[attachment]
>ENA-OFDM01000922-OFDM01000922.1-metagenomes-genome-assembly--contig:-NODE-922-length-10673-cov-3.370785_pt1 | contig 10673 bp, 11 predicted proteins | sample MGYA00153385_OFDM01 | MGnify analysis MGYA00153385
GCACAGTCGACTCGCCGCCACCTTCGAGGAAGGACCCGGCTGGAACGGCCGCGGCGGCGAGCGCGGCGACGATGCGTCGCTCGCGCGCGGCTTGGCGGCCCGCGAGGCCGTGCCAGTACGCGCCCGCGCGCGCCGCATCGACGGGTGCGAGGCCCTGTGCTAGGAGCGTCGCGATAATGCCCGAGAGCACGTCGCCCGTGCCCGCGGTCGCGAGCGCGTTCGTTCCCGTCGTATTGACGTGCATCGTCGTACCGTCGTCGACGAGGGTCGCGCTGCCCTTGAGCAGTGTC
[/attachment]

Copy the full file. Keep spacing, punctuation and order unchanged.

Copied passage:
>ENA-OFDM01000922-OFDM01000922.1-metagenomes-genome-assembly--contig:-NODE-922-length-10673-cov-3.370785_pt1 | contig 10673 bp, 11 predicted proteins | sample MGYA00153385_OFDM01 | MGnify analysis MGYA00153385
GCACAGTCGACTCGCCGCCACCTTCGAGGAAGGACCCGGCTGGAACGGCCGCGGCGGCGAGCGCGGCGACGATGCGTCGCTCGCGCGCGGCTTGGCGGCCCGCGAGGCCGTGCCAGTACGCGCCCGCGCGCGCCGCATCGACGGGTGCGAGGCCCTGTGCTAGGAGCGTCGCGATAATGCCCGAGAGCACGTCGCCCGTGCCCGCGGTCGCGAGCGCGTTCGTTCCCGTCGTATTGACGTGCATCGTCGTACCGTCGTCGACGAGGGTCGCGCTGCCCTTGAGCAGTGTC